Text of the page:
Department of functional morphology

The following subjects are in the Department for functional morphology:

Anatomy of the Animals
Histology & Embriology
Fisiology of the Animals

1. Definition of the subject:

Ensuring knowledge for macroscopic morphology of the animal body.

2. Status in the veterinary studies:

Basic subject in the veterinary medicine.

3. Goals of the subject:

The goals of the subject Anatomy of the Animals is to meet the students with the morphology of the domestic mammals (the horse, the ox, the sheep, the goat, the dog and the cat), as well as the poultry (presumably the chickens), ensuring a basis for studying fisiology and pathology.

4. Performing the lessons in anatomy:

Teaching anatomy is performed in first, second and fifth semester, with total number of lessons of 315, of wich 270 are in the first and second semester (120 lessons are theoretical, and 150 are practical), and 45 are in fifth semester (15 lessons are teorethical, and 30 are practical).

5. Metodology of the subject:

Theoretical lessons are performed in amphitheatre, using pictures, video presentations, visual illustrations, etc. Practical lessons are performed in dissection hall on cadavers from dogs, cats and pigs, and different parts of the body (legs, heads, necks), as well as plastinated preparations of different organs, systems or parts of the body from different species of animals.


Definition: acquisition of knowledge about the general processes in the embryology and microscopic structure of tissues and organs (histology) in domestic animals.

Location (position) of the subject: Basic subject

Purpose of the subject: The main objective of the study of Histology and Embryology course is to familiarize students with the general processes of growth, formation, cellular differentiation during embryonic development of the organism (general embryology); microscopic structure of tissues (general histology) and organs (special histology) in domestic animals. With this course, students will achieve better understanding of the other subjects within the field of functional morphology, but also this will be a solid foundation for further studies and better understanding of the pathological changes that occur during different diseases in domestic animals..

Teaching: I and II semester, 15+15 (first semester) and 30+45 (second semester).

Methodology of the subject: Theory: interactive, Power Point presentations (lectures in a large group with discussion and engagement of students).

Practice: conducted in microscopic laboratory (forms of work in smaller groups using light microscopes)


Animal physiology is a branch of the veterinary medicine, studying the interactions and functions of biological systems within living organisms. This science gets its name by the Greek words of “physis” (φύσις), which means “nature” or “origin”, and “logia”, which means “study of” or “science”. It is the science of the mechanical, physical and biochemical functions of animals, which are in good health. The principal focus of physiology is at the level of organs and systems. It is closely related to anatomy, which is the study of morphology, and physiology is the study of function. Due to the frequent connection between form and function, physiology and anatomy are intrinsically linked, and are studied in tandem as part of a medical curriculum.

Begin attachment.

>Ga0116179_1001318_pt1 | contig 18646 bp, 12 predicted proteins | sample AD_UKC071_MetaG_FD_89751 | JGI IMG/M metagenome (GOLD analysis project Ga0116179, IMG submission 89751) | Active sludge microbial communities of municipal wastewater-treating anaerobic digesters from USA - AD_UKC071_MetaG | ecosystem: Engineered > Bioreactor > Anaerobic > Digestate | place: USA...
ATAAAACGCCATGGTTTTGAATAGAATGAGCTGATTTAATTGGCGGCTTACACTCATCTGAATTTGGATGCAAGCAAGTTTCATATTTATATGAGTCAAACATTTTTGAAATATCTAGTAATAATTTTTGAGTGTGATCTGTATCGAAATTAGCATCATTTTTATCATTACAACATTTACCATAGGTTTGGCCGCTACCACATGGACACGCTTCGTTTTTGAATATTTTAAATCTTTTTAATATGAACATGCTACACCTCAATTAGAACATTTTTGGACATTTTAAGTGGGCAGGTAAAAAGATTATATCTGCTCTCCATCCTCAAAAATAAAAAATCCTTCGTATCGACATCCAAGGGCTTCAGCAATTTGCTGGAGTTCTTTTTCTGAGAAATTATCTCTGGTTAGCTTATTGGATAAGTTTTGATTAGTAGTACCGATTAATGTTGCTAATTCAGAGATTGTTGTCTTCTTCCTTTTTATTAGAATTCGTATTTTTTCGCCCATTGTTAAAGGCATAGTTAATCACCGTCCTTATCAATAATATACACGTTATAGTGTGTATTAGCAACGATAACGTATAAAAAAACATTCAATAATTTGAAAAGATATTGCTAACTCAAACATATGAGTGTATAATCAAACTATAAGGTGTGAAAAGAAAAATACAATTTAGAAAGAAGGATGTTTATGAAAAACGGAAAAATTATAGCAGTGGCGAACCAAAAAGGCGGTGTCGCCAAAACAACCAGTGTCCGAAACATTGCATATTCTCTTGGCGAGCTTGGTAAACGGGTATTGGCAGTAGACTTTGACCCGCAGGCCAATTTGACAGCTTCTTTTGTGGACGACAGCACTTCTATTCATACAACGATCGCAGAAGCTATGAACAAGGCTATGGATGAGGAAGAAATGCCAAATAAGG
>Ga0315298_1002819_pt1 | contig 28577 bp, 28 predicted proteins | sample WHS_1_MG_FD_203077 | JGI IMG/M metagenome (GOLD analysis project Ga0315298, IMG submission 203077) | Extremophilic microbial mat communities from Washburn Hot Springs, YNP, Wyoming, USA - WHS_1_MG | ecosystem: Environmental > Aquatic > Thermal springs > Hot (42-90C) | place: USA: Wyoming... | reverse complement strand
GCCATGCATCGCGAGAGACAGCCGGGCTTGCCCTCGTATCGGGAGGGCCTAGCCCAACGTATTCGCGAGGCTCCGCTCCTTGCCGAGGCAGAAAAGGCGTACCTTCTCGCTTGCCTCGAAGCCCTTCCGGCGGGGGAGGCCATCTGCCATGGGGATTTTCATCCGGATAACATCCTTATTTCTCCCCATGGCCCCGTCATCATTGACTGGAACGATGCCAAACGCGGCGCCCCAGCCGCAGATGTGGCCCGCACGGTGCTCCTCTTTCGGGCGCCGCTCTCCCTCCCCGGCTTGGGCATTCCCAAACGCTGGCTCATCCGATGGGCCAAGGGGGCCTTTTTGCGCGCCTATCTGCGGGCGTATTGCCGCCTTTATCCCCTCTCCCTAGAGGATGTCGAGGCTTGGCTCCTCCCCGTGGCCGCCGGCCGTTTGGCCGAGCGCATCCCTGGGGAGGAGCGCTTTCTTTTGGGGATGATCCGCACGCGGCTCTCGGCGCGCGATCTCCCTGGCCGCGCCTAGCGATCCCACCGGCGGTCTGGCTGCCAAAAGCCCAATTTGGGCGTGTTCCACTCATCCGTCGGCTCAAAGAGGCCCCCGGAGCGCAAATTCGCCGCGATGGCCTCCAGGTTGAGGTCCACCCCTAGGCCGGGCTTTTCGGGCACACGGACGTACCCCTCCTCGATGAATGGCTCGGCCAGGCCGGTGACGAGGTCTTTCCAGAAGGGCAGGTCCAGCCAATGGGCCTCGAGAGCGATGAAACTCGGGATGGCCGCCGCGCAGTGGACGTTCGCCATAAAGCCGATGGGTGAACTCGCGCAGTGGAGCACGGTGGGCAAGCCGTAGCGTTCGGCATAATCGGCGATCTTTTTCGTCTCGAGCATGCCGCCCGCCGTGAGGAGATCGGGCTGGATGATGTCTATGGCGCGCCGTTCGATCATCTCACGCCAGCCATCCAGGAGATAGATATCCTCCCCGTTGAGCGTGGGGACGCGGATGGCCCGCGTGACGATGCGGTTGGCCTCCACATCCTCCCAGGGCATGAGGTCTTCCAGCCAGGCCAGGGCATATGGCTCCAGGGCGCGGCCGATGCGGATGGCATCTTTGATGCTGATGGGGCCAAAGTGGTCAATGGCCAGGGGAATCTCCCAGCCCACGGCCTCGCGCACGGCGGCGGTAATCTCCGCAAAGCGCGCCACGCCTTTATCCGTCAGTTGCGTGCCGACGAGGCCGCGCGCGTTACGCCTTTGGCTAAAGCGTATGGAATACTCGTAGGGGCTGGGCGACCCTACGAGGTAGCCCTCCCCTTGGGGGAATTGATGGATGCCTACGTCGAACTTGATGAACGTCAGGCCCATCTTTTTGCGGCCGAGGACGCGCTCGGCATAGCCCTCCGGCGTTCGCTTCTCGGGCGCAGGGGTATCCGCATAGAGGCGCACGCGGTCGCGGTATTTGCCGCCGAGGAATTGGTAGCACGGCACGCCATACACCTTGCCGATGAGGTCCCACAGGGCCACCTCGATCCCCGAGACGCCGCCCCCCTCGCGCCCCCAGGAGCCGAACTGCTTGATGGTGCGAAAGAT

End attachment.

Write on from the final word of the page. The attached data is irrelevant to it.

Physiology is a basic subject in the veterinary medicine curriculum.


The animal physiology takes an important place in the veterinary medicine curriculum. Students are gaining the prequalification knowledge from biology, biochemistry, anatomy, histology and embryology. The final aim of our curriculum is for the students to learn the basic principles of the bodily functions so they can have better understanding for the clinical sciences in the veterinary medicine such as pathohistology, pathophysiology, microbiology, pharmacology, toxicology, internal medicine etc. The practical course trains the students to perform basic laboratory examinations of bodily fluids (blood, urine etc), and to recognize and describe normal bodily functions on live animals.


Physiology classes are spread through the third and fourth semester, with total of 195 hours (75+120). In the third semester, theoretical lectures take 45 hours and the practical lectures take 30 hours. In the fourth semester, theoretical and practical lectures take 60 hours each.


Theoretical lectures are interactive. Students are having discussion with the lecturer about a certain topic, and may be required to write an assay, which they will have to elaborate in front of the group.

The practical course takes place in the physiology lab. Students are required to perform, and to successfully complete a given task, individually. The tasks include hematological tests on blood samples, urine analysis, observing and exploring physiological behaviors of animals (measuring heart rate, auscultation of heart sounds, measuring blood pressure, observing and measuring the respiration rate, observing the act of rumination, measuring the rumination rate and rumen contractions, observing nerve reflexes etc.)